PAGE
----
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High-Frequency EEG as Measure of Cognitive Function Capacity: A Preliminary Report

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Sing HC, Kautz MA, Thorne DR, Hall SW, Redmond DP, Johnson DE, Warren K, Bailey J, Russo MB. High-frequency EEG as measure of cognitive function capacity: a preliminary report. Aviat Space Environ Med 2005; 76(0, Suppl.):C114-35.

Background: High-frequency EEG (HFE) as a potential predictor of alertness/drowsiness was first proposed by Kaplan and Loparo. Sampling EEG at 950 Hz, they established an HFE bandwidth of interest ranging from 100–475 Hz. We extend their work by applying discrete Fourier transform (DFT) of HFE signals sampled at 1000 Hz and partitioned into spectral bands along specific frequency ranges for the assessment of sleep-wake state transition, sleep, and active cognitive engagement. Methods: There were 13 volunteers (6 men, 7 women, 30 ± 3 yr) who participated in a 40-h sleep-deprivation study, during which time they performed multiple cognitive tasks. EEG, in synchrony with other physiological signals, was collected at a sampling rate of 1000 Hz. EEG and task performance results from two volunteers are discussed in this preliminary analysis of the C3-C4 region data. Spectral components obtained from DFT are delineated into five main frequency bands: low, (LFB, 1–15 Hz); intermediate (IFB, 16–50 Hz); and 3 high frequency bands: HFB1 (51–100 Hz); HFB2 (101–200 Hz); and HFB3 (201–500 Hz) for analysis purposes. Results: LFB in the 1–15 Hz range at 0.40 spectrum proportion indicated declining alertness; LFB above 0.50 signals transition to sleep; and LFB at 0.70 indicates Stage 2/3 sleep. HFB3 in the 201–500 Hz range at 0.25 and above was a marker of cognitive function and/or capacity. Conclusions: HFE may provide a quantitative measure of cognitive function capacity. LFB may provide a measure for awake, asleep, or awake-sleep transition, and HFB3 an estimate of cognitive task engagement. HFE may be applied for electroencephalographic monitoring of cognitive performance.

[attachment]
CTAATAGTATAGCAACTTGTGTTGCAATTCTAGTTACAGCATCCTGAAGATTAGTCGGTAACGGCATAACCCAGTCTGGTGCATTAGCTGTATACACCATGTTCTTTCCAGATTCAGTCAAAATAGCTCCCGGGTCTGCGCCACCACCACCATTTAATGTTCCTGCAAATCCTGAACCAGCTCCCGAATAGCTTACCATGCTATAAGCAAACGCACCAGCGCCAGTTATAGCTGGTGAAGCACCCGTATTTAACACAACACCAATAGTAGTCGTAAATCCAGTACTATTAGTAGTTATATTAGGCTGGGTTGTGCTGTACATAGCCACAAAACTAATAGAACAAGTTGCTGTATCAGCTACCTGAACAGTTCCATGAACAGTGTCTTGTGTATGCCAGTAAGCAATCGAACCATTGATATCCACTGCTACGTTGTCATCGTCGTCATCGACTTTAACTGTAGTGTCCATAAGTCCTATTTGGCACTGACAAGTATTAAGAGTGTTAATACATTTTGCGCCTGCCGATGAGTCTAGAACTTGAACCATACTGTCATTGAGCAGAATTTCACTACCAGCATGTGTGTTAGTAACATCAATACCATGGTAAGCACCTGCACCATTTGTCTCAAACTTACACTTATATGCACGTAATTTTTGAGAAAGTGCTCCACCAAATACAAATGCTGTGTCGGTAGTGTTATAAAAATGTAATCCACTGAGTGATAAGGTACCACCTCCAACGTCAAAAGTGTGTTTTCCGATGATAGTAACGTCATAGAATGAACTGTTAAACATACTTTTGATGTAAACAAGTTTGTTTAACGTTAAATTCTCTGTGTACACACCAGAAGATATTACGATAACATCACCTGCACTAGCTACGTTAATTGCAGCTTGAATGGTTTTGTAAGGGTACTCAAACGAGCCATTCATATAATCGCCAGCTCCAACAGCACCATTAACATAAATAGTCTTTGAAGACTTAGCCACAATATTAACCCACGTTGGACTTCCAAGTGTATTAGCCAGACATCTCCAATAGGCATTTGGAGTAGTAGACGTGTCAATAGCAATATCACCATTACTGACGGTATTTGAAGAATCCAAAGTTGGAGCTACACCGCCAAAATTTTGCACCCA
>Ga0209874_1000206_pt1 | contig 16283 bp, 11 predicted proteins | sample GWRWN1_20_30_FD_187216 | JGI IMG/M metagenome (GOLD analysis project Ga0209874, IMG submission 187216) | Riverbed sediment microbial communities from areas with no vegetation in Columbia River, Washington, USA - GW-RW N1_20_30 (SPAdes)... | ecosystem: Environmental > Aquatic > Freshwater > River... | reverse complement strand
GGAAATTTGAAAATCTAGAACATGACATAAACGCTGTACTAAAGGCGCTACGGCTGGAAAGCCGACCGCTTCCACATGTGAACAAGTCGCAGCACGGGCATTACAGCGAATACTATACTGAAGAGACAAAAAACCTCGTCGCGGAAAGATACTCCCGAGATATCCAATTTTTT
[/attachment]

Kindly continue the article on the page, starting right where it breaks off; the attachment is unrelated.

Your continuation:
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Keywords: alertness; cognitive performance; drowsiness; high frequency EEG; sleep deprivation; spectral analysis; vigilance

Document Type: Research Article

Publication date: July 1, 2005

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